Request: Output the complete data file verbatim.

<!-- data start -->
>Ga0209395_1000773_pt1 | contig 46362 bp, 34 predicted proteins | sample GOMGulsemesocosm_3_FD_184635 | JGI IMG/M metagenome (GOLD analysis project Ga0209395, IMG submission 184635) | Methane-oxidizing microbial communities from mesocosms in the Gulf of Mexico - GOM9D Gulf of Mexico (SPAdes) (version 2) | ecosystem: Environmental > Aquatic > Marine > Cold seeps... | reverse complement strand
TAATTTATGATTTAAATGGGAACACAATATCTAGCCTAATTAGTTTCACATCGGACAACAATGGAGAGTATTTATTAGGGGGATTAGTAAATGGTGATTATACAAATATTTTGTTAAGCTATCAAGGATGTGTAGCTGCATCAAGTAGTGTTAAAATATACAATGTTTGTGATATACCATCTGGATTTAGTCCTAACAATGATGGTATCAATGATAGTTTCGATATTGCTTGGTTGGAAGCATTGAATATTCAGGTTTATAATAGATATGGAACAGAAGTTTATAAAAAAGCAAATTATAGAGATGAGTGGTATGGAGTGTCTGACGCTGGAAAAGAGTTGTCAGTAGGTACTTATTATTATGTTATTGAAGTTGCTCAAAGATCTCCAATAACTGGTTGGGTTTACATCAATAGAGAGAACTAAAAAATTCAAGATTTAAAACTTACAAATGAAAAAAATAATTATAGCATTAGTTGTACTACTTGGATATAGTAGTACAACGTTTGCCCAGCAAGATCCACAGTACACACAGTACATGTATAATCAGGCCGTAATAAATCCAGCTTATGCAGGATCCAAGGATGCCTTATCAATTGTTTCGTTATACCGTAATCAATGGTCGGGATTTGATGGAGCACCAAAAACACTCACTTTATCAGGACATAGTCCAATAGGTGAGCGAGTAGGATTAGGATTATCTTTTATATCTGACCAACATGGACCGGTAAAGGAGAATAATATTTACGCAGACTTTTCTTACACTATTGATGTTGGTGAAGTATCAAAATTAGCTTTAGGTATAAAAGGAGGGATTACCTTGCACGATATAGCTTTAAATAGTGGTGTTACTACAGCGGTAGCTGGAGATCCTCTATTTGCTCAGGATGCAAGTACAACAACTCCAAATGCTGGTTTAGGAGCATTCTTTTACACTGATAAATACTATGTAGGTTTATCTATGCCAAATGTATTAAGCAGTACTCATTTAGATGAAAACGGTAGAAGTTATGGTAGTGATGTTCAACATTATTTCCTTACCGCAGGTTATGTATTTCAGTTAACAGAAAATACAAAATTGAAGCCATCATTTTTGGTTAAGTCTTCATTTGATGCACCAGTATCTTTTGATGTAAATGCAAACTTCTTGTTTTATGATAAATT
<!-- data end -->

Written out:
>Ga0209395_1000773_pt1 | contig 46362 bp, 34 predicted proteins | sample GOMGulsemesocosm_3_FD_184635 | JGI IMG/M metagenome (GOLD analysis project Ga0209395, IMG submission 184635) | Methane-oxidizing microbial communities from mesocosms in the Gulf of Mexico - GOM9D Gulf of Mexico (SPAdes) (version 2) | ecosystem: Environmental > Aquatic > Marine > Cold seeps... | reverse complement strand
TAATTTATGATTTAAATGGGAACACAATATCTAGCCTAATTAGTTTCACATCGGACAACAATGGAGAGTATTTATTAGGGGGATTAGTAAATGGTGATTATACAAATATTTTGTTAAGCTATCAAGGATGTGTAGCTGCATCAAGTAGTGTTAAAATATACAATGTTTGTGATATACCATCTGGATTTAGTCCTAACAATGATGGTATCAATGATAGTTTCGATATTGCTTGGTTGGAAGCATTGAATATTCAGGTTTATAATAGATATGGAACAGAAGTTTATAAAAAAGCAAATTATAGAGATGAGTGGTATGGAGTGTCTGACGCTGGAAAAGAGTTGTCAGTAGGTACTTATTATTATGTTATTGAAGTTGCTCAAAGATCTCCAATAACTGGTTGGGTTTACATCAATAGAGAGAACTAAAAAATTCAAGATTTAAAACTTACAAATGAAAAAAATAATTATAGCATTAGTTGTACTACTTGGATATAGTAGTACAACGTTTGCCCAGCAAGATCCACAGTACACACAGTACATGTATAATCAGGCCGTAATAAATCCAGCTTATGCAGGATCCAAGGATGCCTTATCAATTGTTTCGTTATACCGTAATCAATGGTCGGGATTTGATGGAGCACCAAAAACACTCACTTTATCAGGACATAGTCCAATAGGTGAGCGAGTAGGATTAGGATTATCTTTTATATCTGACCAACATGGACCGGTAAAGGAGAATAATATTTACGCAGACTTTTCTTACACTATTGATGTTGGTGAAGTATCAAAATTAGCTTTAGGTATAAAAGGAGGGATTACCTTGCACGATATAGCTTTAAATAGTGGTGTTACTACAGCGGTAGCTGGAGATCCTCTATTTGCTCAGGATGCAAGTACAACAACTCCAAATGCTGGTTTAGGAGCATTCTTTTACACTGATAAATACTATGTAGGTTTATCTATGCCAAATGTATTAAGCAGTACTCATTTAGATGAAAACGGTAGAAGTTATGGTAGTGATGTTCAACATTATTTCCTTACCGCAGGTTATGTATTTCAGTTAACAGAAAATACAAAATTGAAGCCATCATTTTTGGTTAAGTCTTCATTTGATGCACCAGTATCTTTTGATGTAAATGCAAACTTCTTGTTTTATGATAAATT